Fans of the book who are looking for a treat in watching a version filled with notable British comedians and dramatists will be sorely let down, when watching this mess of a project. If anything, it is has been widely reported that director Jonathan Miller refused to have any of the supporting characters in animal costumes, as it would be silly to have such actors don their respective character’s outfits, thus lessening the cachet of his valued telecast.
Alas, by doing so, Miller creates a real mess of a narrative for anyone unfamiliar with either the book or Disney’s more popular animated classic from 1951. All the actors are dressed in Victorian attire, leading viewers to question exactly who they are and their relationship to Alice.
Add to this the fact that in most scenes young Anne-Marie Mallik seems so unenthused by her appearance on screen that she does her level best to provide as lifeless a performance as is humanly possible, despite being in the company of some of England’s most talented thespians of the time. For most of the film, she simply stares off camera, as if reading from a prompter.
One must wonder whether Mallik was heavily sedated during the shoot, or simply enjoyed too much of the accompanying soundtrack by Ravi Shankar, known for his sitar prowess, not to mention also hanging out with the Beatles during their, shall we say, period of experimentation with narcotics.
Some of the more qualified actors, such as Cook and Sellers, do their best to elevate what is at best a half-baked idea made in a rush for a TV medium not ready for innovative ideas such as the ones director miller had in mind. Alas, both of these comic geniuses can’t make up for the complete lack of common sense required to sort out the preceding and following messes left by the inept cast and crew.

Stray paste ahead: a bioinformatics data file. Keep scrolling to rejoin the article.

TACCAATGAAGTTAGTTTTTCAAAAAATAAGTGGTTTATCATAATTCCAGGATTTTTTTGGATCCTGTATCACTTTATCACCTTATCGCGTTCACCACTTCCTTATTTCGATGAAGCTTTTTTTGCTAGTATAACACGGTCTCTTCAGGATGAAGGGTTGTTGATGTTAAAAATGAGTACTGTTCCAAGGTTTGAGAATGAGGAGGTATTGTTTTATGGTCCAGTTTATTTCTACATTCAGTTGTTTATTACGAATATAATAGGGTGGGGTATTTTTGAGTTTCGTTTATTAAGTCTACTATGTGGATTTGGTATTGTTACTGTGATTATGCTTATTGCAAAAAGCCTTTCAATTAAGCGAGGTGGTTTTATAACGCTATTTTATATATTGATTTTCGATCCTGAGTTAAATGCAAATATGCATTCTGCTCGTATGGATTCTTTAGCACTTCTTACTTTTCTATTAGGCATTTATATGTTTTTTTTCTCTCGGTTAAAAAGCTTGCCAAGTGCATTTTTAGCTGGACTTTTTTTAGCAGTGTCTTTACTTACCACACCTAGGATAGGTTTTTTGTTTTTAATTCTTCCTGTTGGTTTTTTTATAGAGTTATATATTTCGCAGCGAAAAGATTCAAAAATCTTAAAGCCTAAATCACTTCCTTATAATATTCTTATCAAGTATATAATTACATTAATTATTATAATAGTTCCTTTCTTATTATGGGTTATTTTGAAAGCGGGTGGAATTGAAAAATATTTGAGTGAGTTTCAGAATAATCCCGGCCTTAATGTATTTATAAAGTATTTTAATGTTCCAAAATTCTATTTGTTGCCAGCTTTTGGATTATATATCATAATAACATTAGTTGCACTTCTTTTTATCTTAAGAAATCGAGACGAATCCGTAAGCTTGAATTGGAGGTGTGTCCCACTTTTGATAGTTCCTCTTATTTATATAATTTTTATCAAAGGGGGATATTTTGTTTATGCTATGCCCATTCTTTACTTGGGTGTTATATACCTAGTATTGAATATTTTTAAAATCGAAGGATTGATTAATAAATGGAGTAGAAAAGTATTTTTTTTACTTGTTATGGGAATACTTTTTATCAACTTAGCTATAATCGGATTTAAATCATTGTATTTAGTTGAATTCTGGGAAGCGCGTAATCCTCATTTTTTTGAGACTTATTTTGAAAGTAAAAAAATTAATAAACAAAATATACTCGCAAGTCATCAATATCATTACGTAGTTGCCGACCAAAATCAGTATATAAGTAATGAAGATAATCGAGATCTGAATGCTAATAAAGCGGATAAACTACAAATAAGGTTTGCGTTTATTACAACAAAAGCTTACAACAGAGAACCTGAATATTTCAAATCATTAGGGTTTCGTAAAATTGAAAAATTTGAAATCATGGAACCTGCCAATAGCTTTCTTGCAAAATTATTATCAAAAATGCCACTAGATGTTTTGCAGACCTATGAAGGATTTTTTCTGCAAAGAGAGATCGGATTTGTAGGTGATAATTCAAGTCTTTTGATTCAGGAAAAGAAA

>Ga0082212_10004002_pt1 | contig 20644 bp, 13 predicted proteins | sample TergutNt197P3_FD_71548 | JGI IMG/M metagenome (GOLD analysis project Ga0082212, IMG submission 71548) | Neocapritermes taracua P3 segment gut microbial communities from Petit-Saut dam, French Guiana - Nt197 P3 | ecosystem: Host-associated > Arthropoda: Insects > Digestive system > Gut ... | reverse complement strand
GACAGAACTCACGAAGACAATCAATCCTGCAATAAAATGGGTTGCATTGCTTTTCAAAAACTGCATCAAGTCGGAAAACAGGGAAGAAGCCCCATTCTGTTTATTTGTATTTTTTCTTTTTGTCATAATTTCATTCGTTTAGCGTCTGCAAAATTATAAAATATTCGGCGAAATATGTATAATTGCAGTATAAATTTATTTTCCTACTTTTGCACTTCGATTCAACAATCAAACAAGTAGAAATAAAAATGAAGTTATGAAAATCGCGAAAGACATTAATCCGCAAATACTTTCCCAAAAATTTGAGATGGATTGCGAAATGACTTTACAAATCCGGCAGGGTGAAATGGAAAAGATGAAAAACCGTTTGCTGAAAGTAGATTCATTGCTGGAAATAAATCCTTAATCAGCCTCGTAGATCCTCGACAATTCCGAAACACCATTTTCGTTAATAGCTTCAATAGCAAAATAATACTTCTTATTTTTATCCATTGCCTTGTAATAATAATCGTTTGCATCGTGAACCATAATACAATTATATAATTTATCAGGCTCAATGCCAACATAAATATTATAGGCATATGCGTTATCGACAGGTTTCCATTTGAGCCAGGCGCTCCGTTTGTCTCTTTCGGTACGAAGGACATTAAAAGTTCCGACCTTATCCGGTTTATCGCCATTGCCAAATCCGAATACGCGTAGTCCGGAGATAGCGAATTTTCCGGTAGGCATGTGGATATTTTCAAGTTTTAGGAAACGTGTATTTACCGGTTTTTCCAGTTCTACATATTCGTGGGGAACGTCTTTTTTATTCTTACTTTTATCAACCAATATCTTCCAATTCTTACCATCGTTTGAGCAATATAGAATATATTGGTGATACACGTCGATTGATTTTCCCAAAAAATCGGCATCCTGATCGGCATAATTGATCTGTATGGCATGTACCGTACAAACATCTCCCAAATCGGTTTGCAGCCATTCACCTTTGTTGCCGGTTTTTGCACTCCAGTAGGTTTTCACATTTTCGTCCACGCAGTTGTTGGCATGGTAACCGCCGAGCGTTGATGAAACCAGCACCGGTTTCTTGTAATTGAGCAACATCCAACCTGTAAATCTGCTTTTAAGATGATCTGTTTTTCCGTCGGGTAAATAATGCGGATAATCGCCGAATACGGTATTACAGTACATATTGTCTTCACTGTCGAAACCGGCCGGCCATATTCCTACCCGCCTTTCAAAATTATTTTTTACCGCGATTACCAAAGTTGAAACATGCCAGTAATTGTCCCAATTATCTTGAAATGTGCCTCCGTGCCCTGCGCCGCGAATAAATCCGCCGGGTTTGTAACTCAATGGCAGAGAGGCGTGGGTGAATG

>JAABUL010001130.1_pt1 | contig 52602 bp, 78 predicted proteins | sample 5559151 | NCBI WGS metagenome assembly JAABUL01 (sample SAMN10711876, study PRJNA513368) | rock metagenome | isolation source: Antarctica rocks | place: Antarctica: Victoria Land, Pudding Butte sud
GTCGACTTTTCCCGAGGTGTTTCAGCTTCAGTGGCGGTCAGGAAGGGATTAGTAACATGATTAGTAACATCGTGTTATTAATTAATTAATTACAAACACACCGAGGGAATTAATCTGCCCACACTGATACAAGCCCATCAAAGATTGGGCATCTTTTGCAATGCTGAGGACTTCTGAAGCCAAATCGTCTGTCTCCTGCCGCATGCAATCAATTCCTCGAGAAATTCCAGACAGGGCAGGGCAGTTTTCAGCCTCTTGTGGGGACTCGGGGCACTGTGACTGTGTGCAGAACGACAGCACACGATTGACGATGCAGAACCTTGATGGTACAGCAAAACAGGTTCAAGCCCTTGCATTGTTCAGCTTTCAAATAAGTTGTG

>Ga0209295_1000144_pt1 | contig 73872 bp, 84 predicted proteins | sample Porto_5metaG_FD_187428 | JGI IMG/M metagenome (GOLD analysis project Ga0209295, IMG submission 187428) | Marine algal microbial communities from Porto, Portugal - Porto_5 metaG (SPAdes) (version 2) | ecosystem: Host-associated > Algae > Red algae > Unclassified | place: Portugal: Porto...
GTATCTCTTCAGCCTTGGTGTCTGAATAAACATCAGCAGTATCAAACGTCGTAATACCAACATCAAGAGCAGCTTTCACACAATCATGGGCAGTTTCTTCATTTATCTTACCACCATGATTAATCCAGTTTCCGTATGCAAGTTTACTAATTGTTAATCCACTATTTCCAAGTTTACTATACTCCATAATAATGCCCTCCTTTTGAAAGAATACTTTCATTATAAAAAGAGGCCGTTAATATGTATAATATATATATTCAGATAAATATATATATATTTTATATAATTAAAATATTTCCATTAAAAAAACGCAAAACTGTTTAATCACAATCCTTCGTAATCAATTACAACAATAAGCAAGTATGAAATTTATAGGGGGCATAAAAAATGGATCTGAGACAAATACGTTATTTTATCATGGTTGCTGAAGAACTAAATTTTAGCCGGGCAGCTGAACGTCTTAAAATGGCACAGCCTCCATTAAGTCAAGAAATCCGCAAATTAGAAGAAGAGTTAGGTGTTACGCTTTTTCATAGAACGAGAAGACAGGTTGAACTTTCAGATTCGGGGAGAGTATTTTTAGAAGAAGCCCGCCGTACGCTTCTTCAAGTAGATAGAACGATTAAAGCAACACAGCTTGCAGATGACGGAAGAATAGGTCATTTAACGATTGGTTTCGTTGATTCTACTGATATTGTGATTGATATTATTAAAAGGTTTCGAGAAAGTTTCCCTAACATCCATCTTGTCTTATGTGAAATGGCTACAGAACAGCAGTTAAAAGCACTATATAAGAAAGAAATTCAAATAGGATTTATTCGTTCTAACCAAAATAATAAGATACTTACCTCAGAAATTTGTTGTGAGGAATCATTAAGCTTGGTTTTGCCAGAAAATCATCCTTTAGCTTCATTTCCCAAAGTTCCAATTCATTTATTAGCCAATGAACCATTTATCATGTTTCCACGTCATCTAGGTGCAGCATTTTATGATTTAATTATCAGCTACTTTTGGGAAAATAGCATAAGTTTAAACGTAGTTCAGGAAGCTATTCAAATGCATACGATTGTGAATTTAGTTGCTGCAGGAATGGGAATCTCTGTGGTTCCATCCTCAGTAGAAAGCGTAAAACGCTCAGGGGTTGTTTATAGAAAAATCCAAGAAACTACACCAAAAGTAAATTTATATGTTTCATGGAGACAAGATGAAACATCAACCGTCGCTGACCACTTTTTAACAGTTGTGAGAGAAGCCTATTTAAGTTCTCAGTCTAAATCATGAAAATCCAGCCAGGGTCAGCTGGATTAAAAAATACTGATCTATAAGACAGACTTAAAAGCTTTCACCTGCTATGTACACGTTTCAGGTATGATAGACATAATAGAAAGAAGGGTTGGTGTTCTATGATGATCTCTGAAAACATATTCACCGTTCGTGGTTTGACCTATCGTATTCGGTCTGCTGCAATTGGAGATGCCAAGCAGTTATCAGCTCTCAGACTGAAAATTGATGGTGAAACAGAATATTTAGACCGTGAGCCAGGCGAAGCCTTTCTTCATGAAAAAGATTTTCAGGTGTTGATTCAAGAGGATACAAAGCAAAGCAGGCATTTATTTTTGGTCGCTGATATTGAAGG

Trivia note on BBC‘s Alice in Wonderland: In an early scene where Alice meets a crowd she supposedly drowned with her tears (even that was hard to figure out, given the bad editing), one can recognize a very young Eric Idle (of Monty Python fame) as a young man joining in on the ruckus.
Points must be given to the director for trying to come up with a new and innovative way to present Carroll’s timeless tale. If anything, the generation of viewers from 1966 may have had the right frame of mind (given the era’s high psychotropic drug usage) to really dig this groovy take on Alice. Sadly, nothing in the world could possibly convince today’s young viewers to enjoy this messy TV play, without comparing it to its countless (and better) TV and movie cousins.
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